Tuesday, December 17, 2013

In Defense of: Questionable Christmas Songs

Christmas music destroys all in its path. It sounds the distant thrum of an approaching toy army sometimes as early as Labor Day. By Halloween the jingling of bells and the faint whiff of canned snow makes the jack-o’-lantern’s mouth shrink with fear. Thanksgiving falls like a tissue-paper turkey into the green and red combine of CHRISTMAS! – the machine with engines parum-pah-pum-pumming and blades chopping: We! Wish! You! We! Wish! You!

We’re talking about “CHRISTMAS!” as opposed to “Christmas” just in case that wasn’t clear. The former is like mega-church Jesus (JESUS!), the latter is bible verse Jesus. The music of all-caps Christmas can even be identical, melodically and lyrically, to the music of actual Christmas. But the saccharine joyishness of CHRISTMAS! music clobbers the ears if we are not careful to find ways to tune it out.

One easy way to drown the terrible carols is to find the holiday songs that don’t offend. Or better yet, those that actually (gasp) please the ears. But we’re not here to pit the noble, mostly unsullied beauty of say, Vince Guaraldi’s seasonal arrangements against the sentimental hogwash of some pop star cashing in with another pointless rendition of “The Christmas Song.”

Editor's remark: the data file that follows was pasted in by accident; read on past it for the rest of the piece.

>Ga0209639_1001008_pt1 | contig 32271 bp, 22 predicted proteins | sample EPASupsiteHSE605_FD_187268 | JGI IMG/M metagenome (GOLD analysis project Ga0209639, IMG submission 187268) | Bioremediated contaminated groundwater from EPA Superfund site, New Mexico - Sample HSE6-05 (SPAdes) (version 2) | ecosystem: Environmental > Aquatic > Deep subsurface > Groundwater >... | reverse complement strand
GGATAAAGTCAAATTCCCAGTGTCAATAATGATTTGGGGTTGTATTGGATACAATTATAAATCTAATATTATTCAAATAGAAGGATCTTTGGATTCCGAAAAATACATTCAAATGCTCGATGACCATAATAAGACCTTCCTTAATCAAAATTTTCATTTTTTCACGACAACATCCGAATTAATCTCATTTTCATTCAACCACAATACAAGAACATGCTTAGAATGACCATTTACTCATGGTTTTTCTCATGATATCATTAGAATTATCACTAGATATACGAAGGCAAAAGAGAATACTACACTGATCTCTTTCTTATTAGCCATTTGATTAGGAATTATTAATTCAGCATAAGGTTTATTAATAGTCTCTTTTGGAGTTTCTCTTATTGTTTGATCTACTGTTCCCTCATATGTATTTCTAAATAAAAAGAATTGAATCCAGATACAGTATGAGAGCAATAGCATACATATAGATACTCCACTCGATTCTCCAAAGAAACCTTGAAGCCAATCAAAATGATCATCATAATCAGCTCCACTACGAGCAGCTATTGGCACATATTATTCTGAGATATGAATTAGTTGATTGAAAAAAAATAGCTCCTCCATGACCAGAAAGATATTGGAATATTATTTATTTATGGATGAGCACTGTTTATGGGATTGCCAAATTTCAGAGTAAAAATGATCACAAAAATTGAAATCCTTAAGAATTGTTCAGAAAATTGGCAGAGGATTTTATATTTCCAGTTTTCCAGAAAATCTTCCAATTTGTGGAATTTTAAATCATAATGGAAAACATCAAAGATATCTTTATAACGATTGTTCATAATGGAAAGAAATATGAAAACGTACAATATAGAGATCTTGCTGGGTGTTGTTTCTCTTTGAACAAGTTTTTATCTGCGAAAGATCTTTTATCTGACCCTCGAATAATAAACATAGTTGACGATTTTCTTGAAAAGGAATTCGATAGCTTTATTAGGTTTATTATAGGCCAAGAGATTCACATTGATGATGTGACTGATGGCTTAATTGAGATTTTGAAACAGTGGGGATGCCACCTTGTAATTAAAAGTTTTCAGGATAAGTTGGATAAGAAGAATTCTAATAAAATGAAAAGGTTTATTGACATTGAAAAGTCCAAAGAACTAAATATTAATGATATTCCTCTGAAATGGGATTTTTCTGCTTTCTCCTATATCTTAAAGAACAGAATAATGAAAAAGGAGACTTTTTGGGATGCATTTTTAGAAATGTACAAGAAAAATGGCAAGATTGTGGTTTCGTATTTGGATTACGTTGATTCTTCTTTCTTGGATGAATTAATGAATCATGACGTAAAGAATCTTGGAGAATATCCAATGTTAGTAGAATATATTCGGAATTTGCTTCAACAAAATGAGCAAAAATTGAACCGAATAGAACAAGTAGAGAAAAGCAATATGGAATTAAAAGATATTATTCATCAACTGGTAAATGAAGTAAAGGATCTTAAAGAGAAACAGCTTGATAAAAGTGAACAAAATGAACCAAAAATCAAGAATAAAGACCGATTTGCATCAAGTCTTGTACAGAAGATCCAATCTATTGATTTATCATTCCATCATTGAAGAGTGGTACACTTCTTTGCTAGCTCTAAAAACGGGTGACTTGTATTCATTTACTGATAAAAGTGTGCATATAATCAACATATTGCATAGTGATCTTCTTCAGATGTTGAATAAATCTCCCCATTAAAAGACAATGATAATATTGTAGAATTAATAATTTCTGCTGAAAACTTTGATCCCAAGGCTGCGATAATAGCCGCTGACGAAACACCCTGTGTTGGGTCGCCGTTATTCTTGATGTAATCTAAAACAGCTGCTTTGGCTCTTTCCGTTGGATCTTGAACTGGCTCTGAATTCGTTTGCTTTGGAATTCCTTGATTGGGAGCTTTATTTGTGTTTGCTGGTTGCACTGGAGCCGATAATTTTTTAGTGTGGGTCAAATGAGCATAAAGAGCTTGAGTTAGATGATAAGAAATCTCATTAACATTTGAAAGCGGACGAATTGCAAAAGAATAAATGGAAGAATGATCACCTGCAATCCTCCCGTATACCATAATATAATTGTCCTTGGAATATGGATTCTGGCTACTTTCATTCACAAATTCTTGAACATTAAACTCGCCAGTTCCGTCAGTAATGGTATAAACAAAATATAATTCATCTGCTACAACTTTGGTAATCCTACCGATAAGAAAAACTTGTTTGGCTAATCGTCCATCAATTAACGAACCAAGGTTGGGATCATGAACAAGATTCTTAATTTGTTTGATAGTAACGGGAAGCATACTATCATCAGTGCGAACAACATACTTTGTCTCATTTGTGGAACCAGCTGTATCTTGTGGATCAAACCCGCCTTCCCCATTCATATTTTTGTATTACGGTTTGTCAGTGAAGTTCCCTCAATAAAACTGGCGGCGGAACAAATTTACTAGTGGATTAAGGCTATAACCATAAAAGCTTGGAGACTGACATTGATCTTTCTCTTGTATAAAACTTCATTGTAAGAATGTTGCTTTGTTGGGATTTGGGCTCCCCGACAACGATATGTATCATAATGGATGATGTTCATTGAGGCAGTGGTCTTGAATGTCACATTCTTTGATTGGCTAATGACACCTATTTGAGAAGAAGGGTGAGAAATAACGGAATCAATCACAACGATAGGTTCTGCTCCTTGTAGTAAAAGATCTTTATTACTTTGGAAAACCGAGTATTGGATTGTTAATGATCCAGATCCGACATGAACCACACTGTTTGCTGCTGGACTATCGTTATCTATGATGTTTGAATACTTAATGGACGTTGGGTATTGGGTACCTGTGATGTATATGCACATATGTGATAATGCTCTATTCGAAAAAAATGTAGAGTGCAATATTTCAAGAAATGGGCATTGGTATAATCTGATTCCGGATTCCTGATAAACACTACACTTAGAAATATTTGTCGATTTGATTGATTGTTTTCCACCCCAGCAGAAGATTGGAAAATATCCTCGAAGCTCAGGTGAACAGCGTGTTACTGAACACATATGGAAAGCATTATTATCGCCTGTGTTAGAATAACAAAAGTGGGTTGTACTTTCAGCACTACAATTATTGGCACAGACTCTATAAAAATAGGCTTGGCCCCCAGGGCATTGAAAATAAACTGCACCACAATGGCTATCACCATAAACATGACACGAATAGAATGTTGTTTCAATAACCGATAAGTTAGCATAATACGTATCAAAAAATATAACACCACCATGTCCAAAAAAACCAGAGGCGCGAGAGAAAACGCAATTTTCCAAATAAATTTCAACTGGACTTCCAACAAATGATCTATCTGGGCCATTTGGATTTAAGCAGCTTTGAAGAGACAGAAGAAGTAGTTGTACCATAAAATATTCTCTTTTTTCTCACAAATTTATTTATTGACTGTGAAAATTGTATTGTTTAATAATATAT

No, gentle reader, we offer to you a gift of debate, of justification. We come to defend the oddball splashes in the syrupy ocean of Christmas music, hoping to vindicate them in your mind and bring them to your attention again.

So gaze into the not-too-distant past and look upon these works with a new sense of wonder. Should they anger you rather than please, know that if you hunt us down and kill us, our medic alert bracelet is also a silent alarm that will wake the Krampus we keep locked in the custodian’s closet.

The first track on Barbra Streisand’s 1967 LP, A Christmas Album is the elementary-school music program classic “Jingle Bells.” Yes, Barbra Streisand is Jewish. But, to paraphrase Marvin Hamlisch, she’s Jewish, not stupid. So she joined the ranks of many non-Christians who’ve recorded Christmas tunes and chuckled all the way to the bank come January.

Streisand blusters through James Pierpont’s winter song (note there is no mention of any winter holiday in the lyrics) as if it were “Salt Peanuts” and the band had a little too much coffee. That’s probably the precise reason some listeners despise this version. Streisand also includes one of the lesser known verses of “Jingle Bells.” The arrangement plays with our expectations of the tune and fills its lungs with brisk December air. Nice one, Babs:

[courtesy of krisk, no relation to TMI’s janitor and sometime contributor]

Stay tuned for another entry or two in our mercifully brief series “In Defense of: Questionable Christmas Songs”